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Local Hospitals Target Women's Heart Health

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Credit: Flickr/Amy-Quixotic Pixels

http://ozarkspub.vo.llnwd.net/o37/KSMU/audio/mp3/local-hospitals-target-women-s-heart-health_77910.mp3

Mary Yocum is a staff nurse with the cardiac rehab unit at the Wheeler Heart and Vascular Center. She says smoking, high cholesterol, high blood pressure, and lack of exercise can all lead to heart diseases. Vascular surgeon Dr. Robert Vorhies will be among the speakers to address these and other topics at the CoxHealth event.

 “Heart disease is the number one killer of women that has not changed for years and years and years. We are reducing the number of women with heart disease by having events that encourage women to know their numbers,” Yocum said.

She added that the numbers women need to know are their cholesterol, blood pressure, blood sugar, and to exercise 30 to 60 minutes at least five days a week.

Laurie Soulsby, senior development officer with CoxHealth Foundation said small lifestyle changes can also make a difference in our health.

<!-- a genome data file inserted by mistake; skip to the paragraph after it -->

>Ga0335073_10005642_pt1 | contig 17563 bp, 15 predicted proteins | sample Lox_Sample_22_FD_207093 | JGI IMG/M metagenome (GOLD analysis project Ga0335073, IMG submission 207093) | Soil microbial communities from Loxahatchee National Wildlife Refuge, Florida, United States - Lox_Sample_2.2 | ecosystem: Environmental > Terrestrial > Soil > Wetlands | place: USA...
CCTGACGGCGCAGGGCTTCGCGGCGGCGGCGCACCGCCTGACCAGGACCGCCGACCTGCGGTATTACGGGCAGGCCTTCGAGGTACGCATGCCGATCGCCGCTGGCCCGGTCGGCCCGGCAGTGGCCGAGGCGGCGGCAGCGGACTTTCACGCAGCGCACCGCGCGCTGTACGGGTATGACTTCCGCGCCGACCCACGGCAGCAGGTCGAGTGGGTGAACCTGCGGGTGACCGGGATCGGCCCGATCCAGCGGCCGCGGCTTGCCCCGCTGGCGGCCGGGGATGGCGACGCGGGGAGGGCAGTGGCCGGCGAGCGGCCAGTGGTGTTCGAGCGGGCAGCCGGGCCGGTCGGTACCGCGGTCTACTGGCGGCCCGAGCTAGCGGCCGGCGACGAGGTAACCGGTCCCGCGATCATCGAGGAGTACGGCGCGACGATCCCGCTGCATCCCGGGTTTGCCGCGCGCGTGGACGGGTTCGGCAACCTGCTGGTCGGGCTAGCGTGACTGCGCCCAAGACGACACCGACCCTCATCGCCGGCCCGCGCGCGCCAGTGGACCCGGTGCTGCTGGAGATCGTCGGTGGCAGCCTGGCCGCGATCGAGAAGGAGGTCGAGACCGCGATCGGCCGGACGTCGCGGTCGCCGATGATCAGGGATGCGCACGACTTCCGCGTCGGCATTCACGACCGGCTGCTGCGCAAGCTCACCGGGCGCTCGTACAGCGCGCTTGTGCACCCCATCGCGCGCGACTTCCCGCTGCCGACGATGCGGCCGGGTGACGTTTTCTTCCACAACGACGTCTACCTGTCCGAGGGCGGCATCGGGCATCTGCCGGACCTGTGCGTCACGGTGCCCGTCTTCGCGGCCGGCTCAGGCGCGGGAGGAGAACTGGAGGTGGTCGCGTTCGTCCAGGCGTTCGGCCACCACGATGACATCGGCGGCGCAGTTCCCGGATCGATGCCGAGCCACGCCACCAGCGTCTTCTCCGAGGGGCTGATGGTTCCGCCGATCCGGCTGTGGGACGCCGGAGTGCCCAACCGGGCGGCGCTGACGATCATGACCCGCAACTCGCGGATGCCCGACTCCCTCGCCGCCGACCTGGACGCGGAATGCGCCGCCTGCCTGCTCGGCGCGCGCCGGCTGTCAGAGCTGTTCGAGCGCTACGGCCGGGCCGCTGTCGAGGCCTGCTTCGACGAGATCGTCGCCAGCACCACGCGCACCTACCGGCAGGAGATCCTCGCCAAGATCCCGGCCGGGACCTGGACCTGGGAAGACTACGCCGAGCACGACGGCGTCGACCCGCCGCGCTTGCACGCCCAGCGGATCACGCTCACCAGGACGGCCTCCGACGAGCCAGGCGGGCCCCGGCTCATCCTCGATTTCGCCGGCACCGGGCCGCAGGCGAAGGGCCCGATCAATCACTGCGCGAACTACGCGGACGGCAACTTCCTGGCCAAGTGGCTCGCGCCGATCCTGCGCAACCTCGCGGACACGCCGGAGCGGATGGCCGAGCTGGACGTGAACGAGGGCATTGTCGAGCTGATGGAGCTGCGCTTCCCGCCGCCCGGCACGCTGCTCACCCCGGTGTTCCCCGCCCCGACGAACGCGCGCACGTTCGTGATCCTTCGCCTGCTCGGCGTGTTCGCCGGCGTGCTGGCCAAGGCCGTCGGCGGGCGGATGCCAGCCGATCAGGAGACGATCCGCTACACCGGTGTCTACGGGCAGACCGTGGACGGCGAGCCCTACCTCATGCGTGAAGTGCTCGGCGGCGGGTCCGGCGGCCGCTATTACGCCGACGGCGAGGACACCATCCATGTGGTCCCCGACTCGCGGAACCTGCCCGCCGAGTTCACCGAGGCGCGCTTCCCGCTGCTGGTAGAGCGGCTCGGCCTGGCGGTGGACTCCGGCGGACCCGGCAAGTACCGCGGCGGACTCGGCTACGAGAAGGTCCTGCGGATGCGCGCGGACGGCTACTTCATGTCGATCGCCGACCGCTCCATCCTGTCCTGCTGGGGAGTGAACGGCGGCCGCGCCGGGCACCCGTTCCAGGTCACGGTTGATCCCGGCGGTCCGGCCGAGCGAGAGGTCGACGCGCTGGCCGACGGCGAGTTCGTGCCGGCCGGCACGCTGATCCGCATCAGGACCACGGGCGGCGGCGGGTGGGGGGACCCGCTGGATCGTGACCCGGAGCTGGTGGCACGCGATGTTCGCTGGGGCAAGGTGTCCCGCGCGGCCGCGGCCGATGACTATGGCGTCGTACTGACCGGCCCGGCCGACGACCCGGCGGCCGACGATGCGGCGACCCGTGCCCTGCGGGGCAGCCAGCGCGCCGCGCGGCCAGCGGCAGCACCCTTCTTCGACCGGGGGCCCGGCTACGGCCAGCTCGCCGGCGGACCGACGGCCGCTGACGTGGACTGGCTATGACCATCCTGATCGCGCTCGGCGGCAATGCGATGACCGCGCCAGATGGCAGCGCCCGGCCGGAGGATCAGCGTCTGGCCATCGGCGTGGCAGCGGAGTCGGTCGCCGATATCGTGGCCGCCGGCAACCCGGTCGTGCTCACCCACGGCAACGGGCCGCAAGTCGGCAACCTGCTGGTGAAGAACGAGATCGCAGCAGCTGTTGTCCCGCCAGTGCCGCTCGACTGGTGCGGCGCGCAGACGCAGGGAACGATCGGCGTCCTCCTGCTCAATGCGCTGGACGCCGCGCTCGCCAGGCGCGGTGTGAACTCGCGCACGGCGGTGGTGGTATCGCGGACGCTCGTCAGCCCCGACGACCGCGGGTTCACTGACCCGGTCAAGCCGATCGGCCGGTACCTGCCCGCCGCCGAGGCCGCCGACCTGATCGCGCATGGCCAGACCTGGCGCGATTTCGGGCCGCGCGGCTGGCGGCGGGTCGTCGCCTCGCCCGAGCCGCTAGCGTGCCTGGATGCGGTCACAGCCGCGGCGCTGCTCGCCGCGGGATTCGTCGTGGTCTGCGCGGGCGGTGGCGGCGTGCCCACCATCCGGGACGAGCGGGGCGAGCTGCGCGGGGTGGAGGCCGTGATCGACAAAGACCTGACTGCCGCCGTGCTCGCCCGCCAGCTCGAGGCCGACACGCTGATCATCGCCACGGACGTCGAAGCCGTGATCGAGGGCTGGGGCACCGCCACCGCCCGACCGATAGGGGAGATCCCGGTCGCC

“We can do some simple everyday things such as keeping an eye on our intake like our choices with what we eat and definitely some regular exercise or simple things like parking further out in the parking lot makes a world of difference or taking the stairs instead of the elevator.,” Soulsby said.

Marie Pearl, Biggest Loser contestant and Springfield native, has made some of those changes in her journey. She will be one of three Red Dress Champions to speak about their experiences. Pearl has not had any cardiology problems, but she’s lost 108 pounds in achieving a healthier lifestyle.

Officials say there are four important people in securing your heart health: your doctor, a trainer, a dietician and most importantly, you.

Mercy Hospital will also conduct a forum on women’s heart health next week, and will include, among other things, discussions on health issues young women face that are now known to contribute to developing heart disease.

For KSMU News, I’m Briana Simmons.